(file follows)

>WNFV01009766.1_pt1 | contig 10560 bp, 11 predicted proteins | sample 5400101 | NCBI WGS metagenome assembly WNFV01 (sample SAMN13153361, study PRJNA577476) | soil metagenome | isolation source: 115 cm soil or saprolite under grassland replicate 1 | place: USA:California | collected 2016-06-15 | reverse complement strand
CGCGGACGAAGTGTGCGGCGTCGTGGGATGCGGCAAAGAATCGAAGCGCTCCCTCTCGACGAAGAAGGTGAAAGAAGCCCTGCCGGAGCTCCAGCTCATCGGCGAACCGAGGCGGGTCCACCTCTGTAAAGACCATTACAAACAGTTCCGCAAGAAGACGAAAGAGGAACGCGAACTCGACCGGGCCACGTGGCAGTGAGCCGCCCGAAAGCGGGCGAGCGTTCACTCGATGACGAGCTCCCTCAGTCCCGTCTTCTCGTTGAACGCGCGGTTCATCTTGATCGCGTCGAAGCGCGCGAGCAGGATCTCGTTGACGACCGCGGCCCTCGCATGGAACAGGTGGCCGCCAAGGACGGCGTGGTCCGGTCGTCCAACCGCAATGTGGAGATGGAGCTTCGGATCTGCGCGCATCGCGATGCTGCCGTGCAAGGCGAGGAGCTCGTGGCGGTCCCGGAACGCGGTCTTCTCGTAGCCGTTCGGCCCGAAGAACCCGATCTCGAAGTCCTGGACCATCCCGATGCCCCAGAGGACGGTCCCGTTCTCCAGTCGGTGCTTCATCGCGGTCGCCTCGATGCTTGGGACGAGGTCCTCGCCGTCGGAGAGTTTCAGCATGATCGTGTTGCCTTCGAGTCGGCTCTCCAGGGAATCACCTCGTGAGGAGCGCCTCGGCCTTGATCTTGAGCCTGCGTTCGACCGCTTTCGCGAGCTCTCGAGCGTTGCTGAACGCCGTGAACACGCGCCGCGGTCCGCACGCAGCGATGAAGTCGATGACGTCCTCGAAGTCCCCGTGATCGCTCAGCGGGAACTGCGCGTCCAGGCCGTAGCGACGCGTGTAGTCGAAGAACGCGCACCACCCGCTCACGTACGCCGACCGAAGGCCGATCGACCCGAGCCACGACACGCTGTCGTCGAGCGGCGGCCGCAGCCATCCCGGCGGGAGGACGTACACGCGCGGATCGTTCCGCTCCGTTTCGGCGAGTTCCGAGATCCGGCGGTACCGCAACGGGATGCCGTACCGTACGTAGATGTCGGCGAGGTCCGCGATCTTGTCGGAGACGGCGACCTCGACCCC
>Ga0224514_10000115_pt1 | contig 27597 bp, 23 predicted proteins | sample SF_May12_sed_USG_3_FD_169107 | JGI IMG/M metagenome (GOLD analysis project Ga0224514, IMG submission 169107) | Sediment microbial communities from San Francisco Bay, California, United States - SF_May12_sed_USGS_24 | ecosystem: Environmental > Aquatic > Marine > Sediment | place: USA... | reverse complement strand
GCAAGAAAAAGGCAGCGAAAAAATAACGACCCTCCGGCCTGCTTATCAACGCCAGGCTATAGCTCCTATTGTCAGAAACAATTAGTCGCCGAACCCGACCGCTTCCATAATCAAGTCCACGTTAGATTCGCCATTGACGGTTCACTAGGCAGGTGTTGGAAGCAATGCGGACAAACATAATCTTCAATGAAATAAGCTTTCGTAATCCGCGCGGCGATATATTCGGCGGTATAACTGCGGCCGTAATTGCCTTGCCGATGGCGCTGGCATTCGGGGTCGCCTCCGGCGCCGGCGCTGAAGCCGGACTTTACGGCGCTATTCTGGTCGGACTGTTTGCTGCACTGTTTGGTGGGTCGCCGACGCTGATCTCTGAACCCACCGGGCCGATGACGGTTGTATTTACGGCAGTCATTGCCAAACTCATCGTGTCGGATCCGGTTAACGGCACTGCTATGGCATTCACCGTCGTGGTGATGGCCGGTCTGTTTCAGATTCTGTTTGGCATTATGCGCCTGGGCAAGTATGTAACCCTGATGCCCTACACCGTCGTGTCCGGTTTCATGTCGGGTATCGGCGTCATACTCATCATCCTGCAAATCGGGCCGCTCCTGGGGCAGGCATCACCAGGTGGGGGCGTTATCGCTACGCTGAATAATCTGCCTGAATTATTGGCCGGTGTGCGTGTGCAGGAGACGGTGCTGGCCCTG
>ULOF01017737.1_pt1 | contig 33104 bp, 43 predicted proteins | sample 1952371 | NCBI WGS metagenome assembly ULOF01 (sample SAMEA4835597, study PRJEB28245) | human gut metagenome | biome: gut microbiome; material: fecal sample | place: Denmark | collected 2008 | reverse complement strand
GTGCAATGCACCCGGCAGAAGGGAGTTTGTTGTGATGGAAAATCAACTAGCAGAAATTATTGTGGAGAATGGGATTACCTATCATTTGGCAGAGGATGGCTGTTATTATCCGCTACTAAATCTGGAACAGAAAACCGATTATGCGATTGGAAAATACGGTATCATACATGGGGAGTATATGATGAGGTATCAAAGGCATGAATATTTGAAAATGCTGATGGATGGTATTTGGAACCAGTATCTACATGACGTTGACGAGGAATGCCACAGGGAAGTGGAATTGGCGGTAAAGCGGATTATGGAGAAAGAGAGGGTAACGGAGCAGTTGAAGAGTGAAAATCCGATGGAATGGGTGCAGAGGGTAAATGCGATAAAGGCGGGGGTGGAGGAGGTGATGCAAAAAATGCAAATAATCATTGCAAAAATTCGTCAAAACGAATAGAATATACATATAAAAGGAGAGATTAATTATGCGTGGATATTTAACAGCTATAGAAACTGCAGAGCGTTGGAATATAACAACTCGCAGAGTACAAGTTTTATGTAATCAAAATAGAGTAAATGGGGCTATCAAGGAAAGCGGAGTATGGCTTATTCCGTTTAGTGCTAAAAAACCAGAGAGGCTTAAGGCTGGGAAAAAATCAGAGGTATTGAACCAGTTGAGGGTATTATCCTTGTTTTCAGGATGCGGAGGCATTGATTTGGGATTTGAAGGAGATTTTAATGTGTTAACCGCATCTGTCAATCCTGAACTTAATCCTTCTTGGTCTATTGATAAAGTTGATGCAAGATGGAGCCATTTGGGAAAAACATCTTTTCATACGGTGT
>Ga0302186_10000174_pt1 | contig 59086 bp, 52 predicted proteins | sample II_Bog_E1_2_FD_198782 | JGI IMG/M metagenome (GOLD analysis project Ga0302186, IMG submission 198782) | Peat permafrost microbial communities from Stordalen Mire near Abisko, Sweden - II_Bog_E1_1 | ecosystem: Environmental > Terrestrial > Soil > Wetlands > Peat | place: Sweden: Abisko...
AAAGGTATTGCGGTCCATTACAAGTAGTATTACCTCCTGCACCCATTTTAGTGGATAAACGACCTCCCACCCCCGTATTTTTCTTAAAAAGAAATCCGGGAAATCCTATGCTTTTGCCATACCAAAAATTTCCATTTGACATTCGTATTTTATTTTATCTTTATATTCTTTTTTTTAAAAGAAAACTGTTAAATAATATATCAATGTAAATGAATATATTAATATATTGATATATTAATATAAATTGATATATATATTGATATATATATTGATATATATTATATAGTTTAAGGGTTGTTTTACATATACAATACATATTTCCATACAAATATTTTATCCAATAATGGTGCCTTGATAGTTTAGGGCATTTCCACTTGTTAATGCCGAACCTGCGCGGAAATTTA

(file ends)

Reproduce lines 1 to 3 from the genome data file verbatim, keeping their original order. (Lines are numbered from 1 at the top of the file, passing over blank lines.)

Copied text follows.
>WNFV01009766.1_pt1 | contig 10560 bp, 11 predicted proteins | sample 5400101 | NCBI WGS metagenome assembly WNFV01 (sample SAMN13153361, study PRJNA577476) | soil metagenome | isolation source: 115 cm soil or saprolite under grassland replicate 1 | place: USA:California | collected 2016-06-15 | reverse complement strand
CGCGGACGAAGTGTGCGGCGTCGTGGGATGCGGCAAAGAATCGAAGCGCTCCCTCTCGACGAAGAAGGTGAAAGAAGCCCTGCCGGAGCTCCAGCTCATCGGCGAACCGAGGCGGGTCCACCTCTGTAAAGACCATTACAAACAGTTCCGCAAGAAGACGAAAGAGGAACGCGAACTCGACCGGGCCACGTGGCAGTGAGCCGCCCGAAAGCGGGCGAGCGTTCACTCGATGACGAGCTCCCTCAGTCCCGTCTTCTCGTTGAACGCGCGGTTCATCTTGATCGCGTCGAAGCGCGCGAGCAGGATCTCGTTGACGACCGCGGCCCTCGCATGGAACAGGTGGCCGCCAAGGACGGCGTGGTCCGGTCGTCCAACCGCAATGTGGAGATGGAGCTTCGGATCTGCGCGCATCGCGATGCTGCCGTGCAAGGCGAGGAGCTCGTGGCGGTCCCGGAACGCGGTCTTCTCGTAGCCGTTCGGCCCGAAGAACCCGATCTCGAAGTCCTGGACCATCCCGATGCCCCAGAGGACGGTCCCGTTCTCCAGTCGGTGCTTCATCGCGGTCGCCTCGATGCTTGGGACGAGGTCCTCGCCGTCGGAGAGTTTCAGCATGATCGTGTTGCCTTCGAGTCGGCTCTCCAGGGAATCACCTCGTGAGGAGCGCCTCGGCCTTGATCTTGAGCCTGCGTTCGACCGCTTTCGCGAGCTCTCGAGCGTTGCTGAACGCCGTGAACACGCGCCGCGGTCCGCACGCAGCGATGAAGTCGATGACGTCCTCGAAGTCCCCGTGATCGCTCAGCGGGAACTGCGCGTCCAGGCCGTAGCGACGCGTGTAGTCGAAGAACGCGCACCACCCGCTCACGTACGCCGACCGAAGGCCGATCGACCCGAGCCACGACACGCTGTCGTCGAGCGGCGGCCGCAGCCATCCCGGCGGGAGGACGTACACGCGCGGATCGTTCCGCTCCGTTTCGGCGAGTTCCGAGATCCGGCGGTACCGCAACGGGATGCCGTACCGTACGTAGATGTCGGCGAGGTCCGCGATCTTGTCGGAGACGGCGACCTCGACCCC
>Ga0224514_10000115_pt1 | contig 27597 bp, 23 predicted proteins | sample SF_May12_sed_USG_3_FD_169107 | JGI IMG/M metagenome (GOLD analysis project Ga0224514, IMG submission 169107) | Sediment microbial communities from San Francisco Bay, California, United States - SF_May12_sed_USGS_24 | ecosystem: Environmental > Aquatic > Marine > Sediment | place: USA... | reverse complement strand